The Mindful Mona Lisa: A Portrait of Life on Earth

By Max Herman






IF you were assigned the task, how would you paint a portrait of life on earth?

It would require some imagination, but all humans and perhaps all living beings possess a certain degree of imagination.  (In the field of relational biology all life has characteristics of “an anticipatory system.")  You can easily obtain a brush and some paint, and find a surface to paint on; and we all know what a portrait is.

Let us suppose further that you have accepted this task, and are faced with a compelling motivation either positive (to advance the good) or negative (to avert its loss).  Your task is not to create a perfect portrait – there are no restrictions on subject – only to create the best one you can within a certain time, say two weeks.  If you do the best you can for two weeks you will have succeeded.  

Would you paint a globe?  A cell?  A molecule of DNA?  What animals, plants, or inanimate substances would you depict, what principles, dynamics, processes, and histories?  Would you include anything human, like an image of yourself or someone you love, cities, or objects of human origin?

When approaching this imaginative task you might take some time to contemplate it calmly before diving right in.  Perhaps you would spend some time meditating or reflecting to better absorb the subtleties of your situation.  You might consider your emotional state, your skills and weaknesses as a painter, what you have done in the past, or what others have done. 

After a period of calm focus you might let your thoughts wander for a while, picturing things in your mind but not judging any particular image as correct or incorrect, good or bad, trying rather to let your impressions flow freely.  Eventually an image might coalesce and capture your attention (such as a human figure, embedded in a vast landscape depicting the key principles of planetary life such as water, earth, sky, the mixing of elements, and continuous change) resonating to become, almost involuntarily, your choice.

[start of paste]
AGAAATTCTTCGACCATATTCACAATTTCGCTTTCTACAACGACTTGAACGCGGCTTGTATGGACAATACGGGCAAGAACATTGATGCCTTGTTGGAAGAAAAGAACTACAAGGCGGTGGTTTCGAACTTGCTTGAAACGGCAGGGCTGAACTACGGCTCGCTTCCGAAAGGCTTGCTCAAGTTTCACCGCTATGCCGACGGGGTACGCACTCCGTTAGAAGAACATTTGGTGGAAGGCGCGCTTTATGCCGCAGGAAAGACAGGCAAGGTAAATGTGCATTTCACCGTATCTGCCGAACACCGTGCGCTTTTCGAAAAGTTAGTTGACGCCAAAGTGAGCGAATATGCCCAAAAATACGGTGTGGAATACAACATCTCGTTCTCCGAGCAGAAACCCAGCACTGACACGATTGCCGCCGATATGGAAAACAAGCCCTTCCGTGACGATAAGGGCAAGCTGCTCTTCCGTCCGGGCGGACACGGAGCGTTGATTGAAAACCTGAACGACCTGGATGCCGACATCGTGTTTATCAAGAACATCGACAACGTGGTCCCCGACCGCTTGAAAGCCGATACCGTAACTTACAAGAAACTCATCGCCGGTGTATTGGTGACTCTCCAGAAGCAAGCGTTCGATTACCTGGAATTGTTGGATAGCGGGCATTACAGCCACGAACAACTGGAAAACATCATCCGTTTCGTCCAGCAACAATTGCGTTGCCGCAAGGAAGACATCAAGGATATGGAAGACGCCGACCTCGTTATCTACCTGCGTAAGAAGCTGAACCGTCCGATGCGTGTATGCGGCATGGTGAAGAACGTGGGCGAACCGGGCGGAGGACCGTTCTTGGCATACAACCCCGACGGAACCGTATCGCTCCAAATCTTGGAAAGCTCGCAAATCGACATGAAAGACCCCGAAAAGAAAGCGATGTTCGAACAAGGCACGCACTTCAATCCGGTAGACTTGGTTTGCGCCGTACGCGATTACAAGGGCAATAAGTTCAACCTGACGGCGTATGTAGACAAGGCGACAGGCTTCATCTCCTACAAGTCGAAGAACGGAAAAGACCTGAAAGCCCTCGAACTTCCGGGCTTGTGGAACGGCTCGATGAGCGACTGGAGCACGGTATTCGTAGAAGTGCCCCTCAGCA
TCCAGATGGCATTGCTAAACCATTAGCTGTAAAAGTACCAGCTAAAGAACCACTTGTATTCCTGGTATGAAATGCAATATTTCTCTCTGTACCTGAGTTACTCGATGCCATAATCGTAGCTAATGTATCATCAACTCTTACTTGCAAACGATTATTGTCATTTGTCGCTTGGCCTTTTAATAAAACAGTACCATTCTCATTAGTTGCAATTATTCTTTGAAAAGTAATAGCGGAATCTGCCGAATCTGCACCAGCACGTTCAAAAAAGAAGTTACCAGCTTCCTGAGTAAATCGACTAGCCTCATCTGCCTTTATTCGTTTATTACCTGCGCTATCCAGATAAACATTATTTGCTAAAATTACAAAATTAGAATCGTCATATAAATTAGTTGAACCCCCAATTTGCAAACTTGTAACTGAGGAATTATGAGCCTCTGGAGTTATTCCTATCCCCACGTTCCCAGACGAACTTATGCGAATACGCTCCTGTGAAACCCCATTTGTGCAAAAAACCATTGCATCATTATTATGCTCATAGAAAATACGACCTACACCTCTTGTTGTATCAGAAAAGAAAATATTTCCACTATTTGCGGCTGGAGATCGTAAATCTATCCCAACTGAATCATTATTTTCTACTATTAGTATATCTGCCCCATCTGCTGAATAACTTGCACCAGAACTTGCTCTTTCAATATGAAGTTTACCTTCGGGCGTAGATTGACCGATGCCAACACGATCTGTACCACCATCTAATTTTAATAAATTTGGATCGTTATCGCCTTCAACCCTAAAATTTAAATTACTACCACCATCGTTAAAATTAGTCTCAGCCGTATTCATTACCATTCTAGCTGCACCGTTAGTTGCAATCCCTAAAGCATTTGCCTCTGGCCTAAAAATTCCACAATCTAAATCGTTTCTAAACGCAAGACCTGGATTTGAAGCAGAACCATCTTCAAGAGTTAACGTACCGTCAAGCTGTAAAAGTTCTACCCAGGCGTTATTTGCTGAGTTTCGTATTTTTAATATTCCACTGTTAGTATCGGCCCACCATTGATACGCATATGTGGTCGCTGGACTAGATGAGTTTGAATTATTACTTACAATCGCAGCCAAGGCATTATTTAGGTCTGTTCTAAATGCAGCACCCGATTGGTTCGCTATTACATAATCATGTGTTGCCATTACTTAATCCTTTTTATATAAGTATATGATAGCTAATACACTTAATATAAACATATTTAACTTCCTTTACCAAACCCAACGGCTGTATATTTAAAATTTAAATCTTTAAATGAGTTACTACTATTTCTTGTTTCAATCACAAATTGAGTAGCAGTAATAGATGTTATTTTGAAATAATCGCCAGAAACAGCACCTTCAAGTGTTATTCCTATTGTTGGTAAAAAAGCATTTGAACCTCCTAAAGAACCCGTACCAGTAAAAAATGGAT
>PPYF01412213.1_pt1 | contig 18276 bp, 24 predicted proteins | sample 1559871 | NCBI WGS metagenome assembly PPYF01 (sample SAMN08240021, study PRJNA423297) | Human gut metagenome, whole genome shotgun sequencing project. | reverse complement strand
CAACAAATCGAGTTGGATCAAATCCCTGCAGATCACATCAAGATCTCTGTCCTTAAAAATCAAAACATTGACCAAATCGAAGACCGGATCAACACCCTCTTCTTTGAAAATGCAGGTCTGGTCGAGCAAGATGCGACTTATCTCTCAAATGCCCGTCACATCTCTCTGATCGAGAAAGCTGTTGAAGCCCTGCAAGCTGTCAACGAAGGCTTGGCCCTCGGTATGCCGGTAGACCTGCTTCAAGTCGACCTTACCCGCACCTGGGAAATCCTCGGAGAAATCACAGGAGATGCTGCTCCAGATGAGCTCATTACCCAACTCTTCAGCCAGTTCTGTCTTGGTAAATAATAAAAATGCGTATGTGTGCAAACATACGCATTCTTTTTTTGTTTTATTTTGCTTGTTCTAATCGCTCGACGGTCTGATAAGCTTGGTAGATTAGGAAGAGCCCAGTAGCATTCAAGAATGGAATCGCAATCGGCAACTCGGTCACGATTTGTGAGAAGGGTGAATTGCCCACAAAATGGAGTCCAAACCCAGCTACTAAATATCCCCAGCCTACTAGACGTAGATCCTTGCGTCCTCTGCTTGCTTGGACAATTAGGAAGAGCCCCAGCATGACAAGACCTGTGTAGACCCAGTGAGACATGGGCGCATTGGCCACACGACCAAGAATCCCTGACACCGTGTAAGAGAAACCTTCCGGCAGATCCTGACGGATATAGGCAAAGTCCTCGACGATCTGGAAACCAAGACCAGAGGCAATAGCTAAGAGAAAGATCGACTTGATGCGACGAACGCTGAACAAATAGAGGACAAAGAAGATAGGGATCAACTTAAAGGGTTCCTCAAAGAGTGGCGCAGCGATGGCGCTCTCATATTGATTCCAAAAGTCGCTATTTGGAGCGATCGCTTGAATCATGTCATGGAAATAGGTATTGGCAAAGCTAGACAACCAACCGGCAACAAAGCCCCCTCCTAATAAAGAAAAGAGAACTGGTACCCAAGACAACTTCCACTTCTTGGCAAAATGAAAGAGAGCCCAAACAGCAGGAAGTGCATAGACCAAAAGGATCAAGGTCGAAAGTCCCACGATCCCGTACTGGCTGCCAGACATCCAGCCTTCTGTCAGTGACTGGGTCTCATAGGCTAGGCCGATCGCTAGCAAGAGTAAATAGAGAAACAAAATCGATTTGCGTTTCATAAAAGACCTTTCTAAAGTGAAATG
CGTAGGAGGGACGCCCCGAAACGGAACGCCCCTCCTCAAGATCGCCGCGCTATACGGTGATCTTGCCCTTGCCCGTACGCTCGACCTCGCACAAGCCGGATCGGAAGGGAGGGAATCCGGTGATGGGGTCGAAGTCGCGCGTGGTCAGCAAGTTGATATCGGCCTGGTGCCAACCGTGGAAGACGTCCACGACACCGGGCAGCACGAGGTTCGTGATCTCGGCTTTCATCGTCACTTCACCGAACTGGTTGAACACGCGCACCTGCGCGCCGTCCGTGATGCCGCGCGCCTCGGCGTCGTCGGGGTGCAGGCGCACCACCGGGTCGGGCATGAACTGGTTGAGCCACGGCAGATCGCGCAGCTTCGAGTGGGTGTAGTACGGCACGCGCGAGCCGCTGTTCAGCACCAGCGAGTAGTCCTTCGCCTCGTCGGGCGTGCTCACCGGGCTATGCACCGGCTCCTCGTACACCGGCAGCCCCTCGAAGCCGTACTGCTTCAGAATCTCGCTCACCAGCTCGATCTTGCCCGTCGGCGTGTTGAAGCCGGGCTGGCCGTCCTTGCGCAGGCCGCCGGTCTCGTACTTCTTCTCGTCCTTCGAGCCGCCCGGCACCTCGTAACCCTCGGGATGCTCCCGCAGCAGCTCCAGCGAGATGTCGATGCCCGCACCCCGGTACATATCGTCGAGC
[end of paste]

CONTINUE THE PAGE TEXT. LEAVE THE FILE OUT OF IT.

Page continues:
Having arrived at your main idea you might take a short rest, to ponder your choice and become sure of it, turning it over in your mind and forming a plan for your work.  For the rest of the two weeks you would paint to the best of your ability using both mindful awareness and imagination intertwined as you flesh out your vision in paint.

This would all accord with how your brain works (employing the default mode network, visual cortex, anterior cingulate cortex, precuneus, posterior cingulate cortex, and much more), thus allowing you both true freedom and true fidelity to the world you are part of and portray. 

You could then very likely say that you had done your best.

Leonardo said: “Science is the observation of things possible, whether present or past.  Prescience is the knowledge of things that may come to pass, though but slowly.” 


Next week:  spindles and yarnwinders